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St. Joseph’s lifts water restriction on emergency-services building after Legionella testing

SYRACUSE, N.Y. — St. Joseph’s Hospital Health Center has lifted the water restriction on its emergency-services building after test results “confirmed no presence of Legionella bacteria.”


The hospital imposed the restriction on Friday night, it said in a news release issued Monday morning.


St. Joseph’s late Monday confirmed that a hospital patient in September died from what the hospital believes were “complications of multiple medical problems in addition to the Legionella pneumonia.” St. Joseph’s also noted that it hasn’t been able to conclude the patient contracted the bacteria while at the hospital. St. Joseph’s also had two additional patients who tested positive for Legionella but did recover, according to its statement.



St. Joseph’s doesn’t currently have any Legionella pneumonia patients as of now, the hospital also noted in its statement.


St. Joseph’s on Friday received test results which identified potential Legionella bacteria in some samples of its water supply, Dr. Sandra Sulik, vice president for medical affairs, said in a statement issued Saturday morning.


“These results are preliminary and may have indicated a false reading. We will not know for sure until final culture-test results return in several days. However, we are taking this very seriously,” said Sulik.


The situation “does not relate in any way” to St. Joseph’s air-handling system, Sulik said.


“Any potential concern is specifically limited to the tap water,” she added.


The hospital had restricted the use of tap water to hand washing only, Sulik said in the Saturday statement.


Other areas of the hospital remain under the water restriction, St. Joseph’s said. As further test results become available, the facility will determine when it can lift the water restrictions that are still in place.


Until then, St. Joseph’s will continue using bottled water and ice in the affected areas, it said.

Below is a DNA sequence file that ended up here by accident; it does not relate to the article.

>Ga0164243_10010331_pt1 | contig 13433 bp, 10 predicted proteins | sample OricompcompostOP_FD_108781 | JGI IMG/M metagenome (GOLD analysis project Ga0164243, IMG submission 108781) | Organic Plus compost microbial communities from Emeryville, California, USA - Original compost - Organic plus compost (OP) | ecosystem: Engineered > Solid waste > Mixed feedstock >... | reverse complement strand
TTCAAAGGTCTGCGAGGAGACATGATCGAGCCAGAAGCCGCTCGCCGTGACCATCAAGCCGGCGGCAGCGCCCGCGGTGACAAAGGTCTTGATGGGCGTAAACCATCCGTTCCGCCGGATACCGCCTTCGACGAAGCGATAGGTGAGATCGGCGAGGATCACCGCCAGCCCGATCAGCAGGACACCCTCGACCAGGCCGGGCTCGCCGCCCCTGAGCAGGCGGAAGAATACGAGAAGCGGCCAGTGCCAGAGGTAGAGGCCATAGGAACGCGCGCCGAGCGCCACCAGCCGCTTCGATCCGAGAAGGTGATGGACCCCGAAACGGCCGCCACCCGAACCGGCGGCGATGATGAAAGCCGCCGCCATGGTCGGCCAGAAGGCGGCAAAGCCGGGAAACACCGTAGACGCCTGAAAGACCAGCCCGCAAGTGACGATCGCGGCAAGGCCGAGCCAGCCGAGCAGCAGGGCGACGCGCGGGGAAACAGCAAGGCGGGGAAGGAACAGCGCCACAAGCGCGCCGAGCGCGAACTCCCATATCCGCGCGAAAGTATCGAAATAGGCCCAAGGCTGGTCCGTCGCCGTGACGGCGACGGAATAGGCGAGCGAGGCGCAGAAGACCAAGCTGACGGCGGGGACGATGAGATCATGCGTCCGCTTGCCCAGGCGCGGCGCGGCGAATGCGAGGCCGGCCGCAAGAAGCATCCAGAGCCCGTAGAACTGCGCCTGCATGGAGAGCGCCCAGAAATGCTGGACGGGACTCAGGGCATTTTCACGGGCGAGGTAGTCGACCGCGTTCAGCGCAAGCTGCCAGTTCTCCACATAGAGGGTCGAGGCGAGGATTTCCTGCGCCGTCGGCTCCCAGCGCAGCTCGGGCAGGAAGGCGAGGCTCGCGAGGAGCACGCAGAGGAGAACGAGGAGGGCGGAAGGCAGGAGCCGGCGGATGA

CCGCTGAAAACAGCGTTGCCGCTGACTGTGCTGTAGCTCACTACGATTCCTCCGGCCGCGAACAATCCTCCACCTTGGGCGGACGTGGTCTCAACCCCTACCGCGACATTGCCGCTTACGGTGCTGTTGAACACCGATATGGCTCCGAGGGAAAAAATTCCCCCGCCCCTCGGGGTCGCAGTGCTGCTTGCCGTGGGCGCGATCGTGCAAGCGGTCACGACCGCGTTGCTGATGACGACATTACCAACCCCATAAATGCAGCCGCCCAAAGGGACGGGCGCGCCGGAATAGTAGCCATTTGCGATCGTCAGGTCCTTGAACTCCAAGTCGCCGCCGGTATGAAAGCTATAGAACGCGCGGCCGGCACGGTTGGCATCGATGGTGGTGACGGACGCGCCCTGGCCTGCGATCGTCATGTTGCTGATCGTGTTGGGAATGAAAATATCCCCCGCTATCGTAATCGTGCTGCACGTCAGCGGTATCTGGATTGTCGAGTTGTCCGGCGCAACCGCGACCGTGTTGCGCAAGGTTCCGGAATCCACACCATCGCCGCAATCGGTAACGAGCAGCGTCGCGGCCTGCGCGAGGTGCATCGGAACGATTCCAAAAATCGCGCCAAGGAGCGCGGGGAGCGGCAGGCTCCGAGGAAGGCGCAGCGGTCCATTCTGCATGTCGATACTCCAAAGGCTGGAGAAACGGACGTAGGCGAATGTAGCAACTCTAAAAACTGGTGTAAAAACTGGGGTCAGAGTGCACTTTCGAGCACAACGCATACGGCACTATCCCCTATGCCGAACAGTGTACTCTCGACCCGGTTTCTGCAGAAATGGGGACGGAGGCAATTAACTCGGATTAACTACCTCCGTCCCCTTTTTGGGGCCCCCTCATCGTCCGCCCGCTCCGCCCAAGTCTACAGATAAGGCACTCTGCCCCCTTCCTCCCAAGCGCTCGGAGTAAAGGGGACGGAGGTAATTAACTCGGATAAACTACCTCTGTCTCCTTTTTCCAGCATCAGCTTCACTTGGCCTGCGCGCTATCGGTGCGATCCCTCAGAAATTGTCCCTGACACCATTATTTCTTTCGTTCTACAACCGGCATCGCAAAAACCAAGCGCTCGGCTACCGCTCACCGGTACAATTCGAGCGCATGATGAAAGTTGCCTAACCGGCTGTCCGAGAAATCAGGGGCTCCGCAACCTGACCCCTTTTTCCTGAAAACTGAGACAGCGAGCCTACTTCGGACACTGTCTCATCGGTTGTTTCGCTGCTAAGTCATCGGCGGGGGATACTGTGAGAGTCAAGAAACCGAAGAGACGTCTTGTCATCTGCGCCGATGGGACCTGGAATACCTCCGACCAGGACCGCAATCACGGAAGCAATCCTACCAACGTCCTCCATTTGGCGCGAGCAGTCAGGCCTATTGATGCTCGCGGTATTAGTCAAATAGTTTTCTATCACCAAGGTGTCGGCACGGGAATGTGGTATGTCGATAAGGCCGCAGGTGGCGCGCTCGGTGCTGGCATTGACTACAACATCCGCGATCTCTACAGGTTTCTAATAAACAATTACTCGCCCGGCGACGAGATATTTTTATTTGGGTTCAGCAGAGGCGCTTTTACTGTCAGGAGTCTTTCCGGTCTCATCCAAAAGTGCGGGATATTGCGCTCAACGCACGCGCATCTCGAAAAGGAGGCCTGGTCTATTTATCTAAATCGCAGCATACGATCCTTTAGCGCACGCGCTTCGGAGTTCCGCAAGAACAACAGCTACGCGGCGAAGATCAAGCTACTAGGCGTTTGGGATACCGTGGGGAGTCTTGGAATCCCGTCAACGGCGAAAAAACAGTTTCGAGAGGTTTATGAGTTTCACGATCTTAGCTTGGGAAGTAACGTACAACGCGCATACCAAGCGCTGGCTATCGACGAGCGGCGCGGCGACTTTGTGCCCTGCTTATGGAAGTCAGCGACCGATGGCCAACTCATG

St. Joseph’s decided to lift the water restriction in the emergency-services building in consultation with the New York State Department of Health, determining the water supply is safe for patient use.


The emergency-services building includes St. Joseph’s emergency department, emergency observation, and the comprehensive psychiatric emergency program (CPEP).


As a “further precaution,” St. Joseph’s plans to install specially engineered filters to the faucets located in patient-care areas.


They’re designed to filter out possible contaminants, including Legionella bacteria, and will allow St. Joseph’s to return to regular water use in patient-care areas. The facility expects the filters to arrive on Monday, and expects crews will complete their installation Tuesday evening.


About Legionella pneumonia

Legionella bacteria, which are commonly found in the environment, cause Legionella pneumonia, St. Joseph’s said.


Those susceptible to Legionella pneumonia are typically over the age of 50; have weak immune systems; or have chronic lung disease.

Drinking water with Legionella bacteria does not result in illness, the hospital noted. Infection may occur when contaminated water droplets are breathed into the lungs, which can sometimes occur during eating and drinking.


Legionella pneumonia is not transmitted person-to-person, St. Joseph’s said.


Contact Reinhardt at



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